The Economic Freedom Fighters (EFF) is demanding of the South African government to delete Die Stem from the country’s official anthem.
EFF tabled the demand while they were marking the 120th anniversary of Sontonga’s Nkosi Sikelel’ iAfrika.
“…We mark the 120th anniversary of the death of Enoch Sontonga who composed Nkosi Sikelel iAfrika.
“On this day, in 1905, Sontonga died at the age of 32 leaving a revolutionary African melody behind that continued to live over a century beyond his age, mobilizing millions of Southern Africans into the struggle against colonial oppression,” EFF established.
To the Fighters, Nkosi Sikelela is a call for blessings for Africa and its people.
“It is an existential plea at the end of the 19th century to a God who seemed deaf to the African cry and blind to its suffering.
“Hence the call that God may hear our prayers: essentially a prayer to bless Africa, to save it and to dwell in it with his Holy Spirit. At this stage the African was faced with what would be a long cold night of humiliation and suffering at the feet of European conquest and colonization,” EFF said.
Malema’s party asserted that the anniversary of Nkosi Sikelela and that of Sontogna’s death must reignite the quest for a blessed Africa.
Adding that the prayer and dream of Songtonga was for an African in which the Holy Spirit is a resident and its people are blessed, living in peace with each other and with the continent, EFF expressed that the prayer of Sontoga’s Africa will be achieved through the realization of Economic Freedom.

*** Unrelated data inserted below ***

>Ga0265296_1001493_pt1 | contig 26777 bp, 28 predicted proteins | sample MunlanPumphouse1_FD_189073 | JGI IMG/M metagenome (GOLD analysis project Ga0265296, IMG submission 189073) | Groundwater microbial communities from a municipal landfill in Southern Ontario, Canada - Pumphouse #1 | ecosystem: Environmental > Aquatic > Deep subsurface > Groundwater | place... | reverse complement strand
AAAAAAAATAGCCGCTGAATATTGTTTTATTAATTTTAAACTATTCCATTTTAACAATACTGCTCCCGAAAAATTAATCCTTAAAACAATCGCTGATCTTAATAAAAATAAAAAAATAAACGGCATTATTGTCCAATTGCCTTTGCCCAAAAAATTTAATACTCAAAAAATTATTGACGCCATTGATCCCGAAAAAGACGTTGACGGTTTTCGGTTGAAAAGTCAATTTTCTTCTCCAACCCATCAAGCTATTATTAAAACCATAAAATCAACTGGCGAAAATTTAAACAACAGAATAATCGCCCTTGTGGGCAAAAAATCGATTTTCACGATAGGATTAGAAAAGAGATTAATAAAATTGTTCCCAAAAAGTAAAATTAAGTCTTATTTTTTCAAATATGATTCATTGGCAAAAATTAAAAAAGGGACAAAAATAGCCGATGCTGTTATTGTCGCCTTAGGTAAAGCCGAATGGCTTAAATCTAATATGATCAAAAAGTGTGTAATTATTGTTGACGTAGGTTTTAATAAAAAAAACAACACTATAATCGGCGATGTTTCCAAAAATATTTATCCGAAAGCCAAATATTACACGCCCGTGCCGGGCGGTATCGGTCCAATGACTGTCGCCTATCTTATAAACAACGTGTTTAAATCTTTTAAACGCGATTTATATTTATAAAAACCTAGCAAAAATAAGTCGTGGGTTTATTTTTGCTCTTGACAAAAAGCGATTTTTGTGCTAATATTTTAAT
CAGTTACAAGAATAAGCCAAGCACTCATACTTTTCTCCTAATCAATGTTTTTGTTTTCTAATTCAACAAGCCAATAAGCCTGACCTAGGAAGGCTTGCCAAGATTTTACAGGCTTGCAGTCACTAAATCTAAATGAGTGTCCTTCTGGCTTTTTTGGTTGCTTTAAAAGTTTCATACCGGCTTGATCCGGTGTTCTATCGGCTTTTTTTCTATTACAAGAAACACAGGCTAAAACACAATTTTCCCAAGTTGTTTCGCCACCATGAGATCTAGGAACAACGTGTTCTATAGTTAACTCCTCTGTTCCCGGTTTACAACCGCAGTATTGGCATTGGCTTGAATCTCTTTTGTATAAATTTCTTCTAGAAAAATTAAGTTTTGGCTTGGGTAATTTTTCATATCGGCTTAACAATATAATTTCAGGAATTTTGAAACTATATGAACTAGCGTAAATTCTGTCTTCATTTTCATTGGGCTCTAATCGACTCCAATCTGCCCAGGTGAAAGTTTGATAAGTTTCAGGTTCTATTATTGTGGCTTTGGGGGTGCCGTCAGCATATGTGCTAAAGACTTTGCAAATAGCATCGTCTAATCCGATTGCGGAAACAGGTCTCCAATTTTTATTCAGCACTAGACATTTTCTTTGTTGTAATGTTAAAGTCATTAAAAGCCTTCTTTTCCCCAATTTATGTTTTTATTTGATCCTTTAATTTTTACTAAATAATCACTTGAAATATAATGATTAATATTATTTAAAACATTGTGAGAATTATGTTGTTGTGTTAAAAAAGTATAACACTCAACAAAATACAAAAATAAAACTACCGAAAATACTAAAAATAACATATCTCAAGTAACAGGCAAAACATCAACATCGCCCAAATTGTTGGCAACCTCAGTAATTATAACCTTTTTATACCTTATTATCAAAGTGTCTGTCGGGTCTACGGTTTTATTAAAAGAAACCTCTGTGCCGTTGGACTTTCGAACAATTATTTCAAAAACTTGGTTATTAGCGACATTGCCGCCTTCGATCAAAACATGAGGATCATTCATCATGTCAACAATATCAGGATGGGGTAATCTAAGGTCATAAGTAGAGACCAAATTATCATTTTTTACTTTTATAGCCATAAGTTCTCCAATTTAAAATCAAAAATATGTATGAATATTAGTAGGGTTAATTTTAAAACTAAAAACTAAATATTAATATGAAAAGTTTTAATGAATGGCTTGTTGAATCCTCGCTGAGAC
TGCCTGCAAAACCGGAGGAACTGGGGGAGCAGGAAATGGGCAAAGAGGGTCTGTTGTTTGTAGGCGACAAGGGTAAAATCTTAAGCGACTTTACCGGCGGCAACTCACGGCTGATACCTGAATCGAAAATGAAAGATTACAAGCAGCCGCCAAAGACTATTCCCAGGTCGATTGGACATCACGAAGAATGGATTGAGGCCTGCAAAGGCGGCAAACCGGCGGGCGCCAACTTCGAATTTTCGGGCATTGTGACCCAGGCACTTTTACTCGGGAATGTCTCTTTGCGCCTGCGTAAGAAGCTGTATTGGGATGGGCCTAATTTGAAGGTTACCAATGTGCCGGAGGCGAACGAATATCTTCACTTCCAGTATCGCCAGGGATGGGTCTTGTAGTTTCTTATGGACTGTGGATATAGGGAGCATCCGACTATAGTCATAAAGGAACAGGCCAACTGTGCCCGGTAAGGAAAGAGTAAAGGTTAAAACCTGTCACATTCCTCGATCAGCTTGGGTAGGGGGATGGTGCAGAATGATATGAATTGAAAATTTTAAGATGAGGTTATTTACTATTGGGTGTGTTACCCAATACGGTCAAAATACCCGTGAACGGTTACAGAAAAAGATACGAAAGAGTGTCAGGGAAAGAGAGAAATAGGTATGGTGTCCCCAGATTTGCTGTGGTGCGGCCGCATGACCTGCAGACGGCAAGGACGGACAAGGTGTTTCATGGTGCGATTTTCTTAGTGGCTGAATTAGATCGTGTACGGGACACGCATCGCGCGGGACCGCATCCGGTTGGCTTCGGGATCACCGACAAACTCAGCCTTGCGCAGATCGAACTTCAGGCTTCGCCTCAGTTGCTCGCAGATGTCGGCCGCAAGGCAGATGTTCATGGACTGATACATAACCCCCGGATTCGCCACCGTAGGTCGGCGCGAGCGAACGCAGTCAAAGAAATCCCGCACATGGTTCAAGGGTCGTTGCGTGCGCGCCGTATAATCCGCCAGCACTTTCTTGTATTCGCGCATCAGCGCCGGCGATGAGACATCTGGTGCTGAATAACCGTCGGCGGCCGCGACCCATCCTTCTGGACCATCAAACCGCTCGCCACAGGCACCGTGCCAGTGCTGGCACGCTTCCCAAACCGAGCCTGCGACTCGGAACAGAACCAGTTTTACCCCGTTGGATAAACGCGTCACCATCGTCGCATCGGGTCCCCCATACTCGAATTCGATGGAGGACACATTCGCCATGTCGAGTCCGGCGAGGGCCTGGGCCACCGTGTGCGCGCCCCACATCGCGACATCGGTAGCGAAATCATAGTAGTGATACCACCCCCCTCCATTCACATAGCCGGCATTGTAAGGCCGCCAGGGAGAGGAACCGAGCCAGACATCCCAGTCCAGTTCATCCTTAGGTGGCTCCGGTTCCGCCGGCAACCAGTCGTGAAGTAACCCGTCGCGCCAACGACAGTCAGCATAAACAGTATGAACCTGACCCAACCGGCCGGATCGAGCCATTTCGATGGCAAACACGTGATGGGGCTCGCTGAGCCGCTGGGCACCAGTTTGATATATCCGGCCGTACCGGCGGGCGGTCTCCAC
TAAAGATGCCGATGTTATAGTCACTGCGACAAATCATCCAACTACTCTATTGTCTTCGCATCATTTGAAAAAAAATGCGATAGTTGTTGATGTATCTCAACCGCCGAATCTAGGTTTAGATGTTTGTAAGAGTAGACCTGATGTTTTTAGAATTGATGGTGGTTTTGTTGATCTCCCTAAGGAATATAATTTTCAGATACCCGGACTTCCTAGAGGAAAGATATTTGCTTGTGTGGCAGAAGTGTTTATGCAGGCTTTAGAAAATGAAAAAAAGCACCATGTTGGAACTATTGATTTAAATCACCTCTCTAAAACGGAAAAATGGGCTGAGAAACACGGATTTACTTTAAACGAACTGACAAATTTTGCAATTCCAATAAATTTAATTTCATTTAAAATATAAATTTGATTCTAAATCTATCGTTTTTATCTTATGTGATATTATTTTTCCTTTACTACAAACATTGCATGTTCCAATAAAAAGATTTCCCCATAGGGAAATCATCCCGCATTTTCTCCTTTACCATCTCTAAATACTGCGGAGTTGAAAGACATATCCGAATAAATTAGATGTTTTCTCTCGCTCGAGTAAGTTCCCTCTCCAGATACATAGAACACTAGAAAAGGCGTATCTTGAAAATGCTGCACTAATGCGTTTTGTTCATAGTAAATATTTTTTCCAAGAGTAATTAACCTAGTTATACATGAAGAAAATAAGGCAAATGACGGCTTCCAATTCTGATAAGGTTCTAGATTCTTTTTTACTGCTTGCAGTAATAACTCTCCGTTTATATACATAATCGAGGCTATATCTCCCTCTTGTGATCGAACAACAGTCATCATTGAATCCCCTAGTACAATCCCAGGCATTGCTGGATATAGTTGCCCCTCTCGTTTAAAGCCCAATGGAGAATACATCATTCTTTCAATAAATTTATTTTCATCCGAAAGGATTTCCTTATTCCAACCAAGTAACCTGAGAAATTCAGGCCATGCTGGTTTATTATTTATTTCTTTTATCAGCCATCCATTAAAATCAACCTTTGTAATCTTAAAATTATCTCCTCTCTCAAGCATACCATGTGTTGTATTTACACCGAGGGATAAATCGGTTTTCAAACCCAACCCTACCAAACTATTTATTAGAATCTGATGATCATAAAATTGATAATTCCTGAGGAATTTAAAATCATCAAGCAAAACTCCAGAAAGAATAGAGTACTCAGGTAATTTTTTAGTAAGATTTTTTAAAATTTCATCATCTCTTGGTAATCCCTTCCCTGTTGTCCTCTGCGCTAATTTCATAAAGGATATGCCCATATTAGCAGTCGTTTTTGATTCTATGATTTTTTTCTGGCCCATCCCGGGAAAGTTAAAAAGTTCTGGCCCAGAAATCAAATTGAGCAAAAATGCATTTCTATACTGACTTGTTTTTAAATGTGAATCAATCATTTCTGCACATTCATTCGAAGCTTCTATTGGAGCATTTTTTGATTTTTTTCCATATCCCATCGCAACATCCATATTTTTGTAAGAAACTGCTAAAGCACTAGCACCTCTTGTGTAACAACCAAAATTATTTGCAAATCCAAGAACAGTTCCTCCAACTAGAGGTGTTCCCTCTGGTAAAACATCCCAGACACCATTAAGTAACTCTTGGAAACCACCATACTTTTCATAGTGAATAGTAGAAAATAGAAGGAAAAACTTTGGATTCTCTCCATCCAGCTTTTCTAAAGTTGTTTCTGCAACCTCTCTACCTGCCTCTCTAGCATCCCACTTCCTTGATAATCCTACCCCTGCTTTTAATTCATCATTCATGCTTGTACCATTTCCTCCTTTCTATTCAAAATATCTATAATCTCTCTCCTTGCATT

“We believe that Africa’s blessing, peace and her stability will be attained when her lands and minerals begin to work, not for the exploitative multinationals, but for all her people,” stated the party.
Thereafter, the Fighters called on the government to delete Die Stem from South Africa’s official Anthem in recognition of Sontonga.
EFF argued that the inclusion of Die Stem is an adulteration of Sontonga’s prayer. And, that it’s as though Nkosi Sikelela is only made complete by adding what were considered European languages to it.
“Yet, Die Stem is a symbol of a regime Sontonga was praying against, and whose idea of Africa contradicted that of Sontonga’s with violence to the humanity of Africans.
“Die Stem must fall and make way for what had become the liberation struggle anthem, adopted not only by South Africa, but Zambia, Tanzania, Namibia and Zimbabwe as an official anthem after independence,” agitated the Fighters.